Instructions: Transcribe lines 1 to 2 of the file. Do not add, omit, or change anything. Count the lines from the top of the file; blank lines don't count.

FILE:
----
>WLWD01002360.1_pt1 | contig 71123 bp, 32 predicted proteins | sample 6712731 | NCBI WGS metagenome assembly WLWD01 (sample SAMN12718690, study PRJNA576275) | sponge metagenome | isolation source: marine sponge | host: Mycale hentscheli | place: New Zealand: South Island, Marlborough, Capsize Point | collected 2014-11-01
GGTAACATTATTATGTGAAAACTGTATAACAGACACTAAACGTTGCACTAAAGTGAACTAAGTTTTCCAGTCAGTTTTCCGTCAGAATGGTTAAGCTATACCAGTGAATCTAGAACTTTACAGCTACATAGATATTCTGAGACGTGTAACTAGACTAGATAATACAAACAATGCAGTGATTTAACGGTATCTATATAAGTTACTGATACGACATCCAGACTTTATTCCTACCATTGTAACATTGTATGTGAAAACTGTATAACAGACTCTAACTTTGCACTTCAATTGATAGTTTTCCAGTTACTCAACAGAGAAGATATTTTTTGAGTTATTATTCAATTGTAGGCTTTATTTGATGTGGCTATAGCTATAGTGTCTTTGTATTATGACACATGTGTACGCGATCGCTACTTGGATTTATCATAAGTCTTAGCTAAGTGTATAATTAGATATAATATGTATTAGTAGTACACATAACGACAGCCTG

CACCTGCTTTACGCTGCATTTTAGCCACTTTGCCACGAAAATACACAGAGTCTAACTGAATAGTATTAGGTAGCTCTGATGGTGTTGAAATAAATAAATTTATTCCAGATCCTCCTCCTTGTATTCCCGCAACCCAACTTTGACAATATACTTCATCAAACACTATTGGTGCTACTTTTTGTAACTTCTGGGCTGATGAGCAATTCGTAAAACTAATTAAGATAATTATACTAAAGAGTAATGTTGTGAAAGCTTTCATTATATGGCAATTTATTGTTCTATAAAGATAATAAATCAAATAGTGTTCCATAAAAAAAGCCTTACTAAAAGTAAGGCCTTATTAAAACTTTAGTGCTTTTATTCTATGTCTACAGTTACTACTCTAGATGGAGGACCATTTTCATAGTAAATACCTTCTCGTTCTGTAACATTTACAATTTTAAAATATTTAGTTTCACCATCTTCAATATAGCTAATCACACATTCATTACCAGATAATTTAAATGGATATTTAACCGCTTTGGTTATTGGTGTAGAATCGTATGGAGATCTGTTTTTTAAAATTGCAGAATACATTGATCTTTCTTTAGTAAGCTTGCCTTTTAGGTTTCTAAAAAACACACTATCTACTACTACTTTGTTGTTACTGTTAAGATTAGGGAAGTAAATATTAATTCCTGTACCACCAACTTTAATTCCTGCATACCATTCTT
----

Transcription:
>WLWD01002360.1_pt1 | contig 71123 bp, 32 predicted proteins | sample 6712731 | NCBI WGS metagenome assembly WLWD01 (sample SAMN12718690, study PRJNA576275) | sponge metagenome | isolation source: marine sponge | host: Mycale hentscheli | place: New Zealand: South Island, Marlborough, Capsize Point | collected 2014-11-01
GGTAACATTATTATGTGAAAACTGTATAACAGACACTAAACGTTGCACTAAAGTGAACTAAGTTTTCCAGTCAGTTTTCCGTCAGAATGGTTAAGCTATACCAGTGAATCTAGAACTTTACAGCTACATAGATATTCTGAGACGTGTAACTAGACTAGATAATACAAACAATGCAGTGATTTAACGGTATCTATATAAGTTACTGATACGACATCCAGACTTTATTCCTACCATTGTAACATTGTATGTGAAAACTGTATAACAGACTCTAACTTTGCACTTCAATTGATAGTTTTCCAGTTACTCAACAGAGAAGATATTTTTTGAGTTATTATTCAATTGTAGGCTTTATTTGATGTGGCTATAGCTATAGTGTCTTTGTATTATGACACATGTGTACGCGATCGCTACTTGGATTTATCATAAGTCTTAGCTAAGTGTATAATTAGATATAATATGTATTAGTAGTACACATAACGACAGCCTG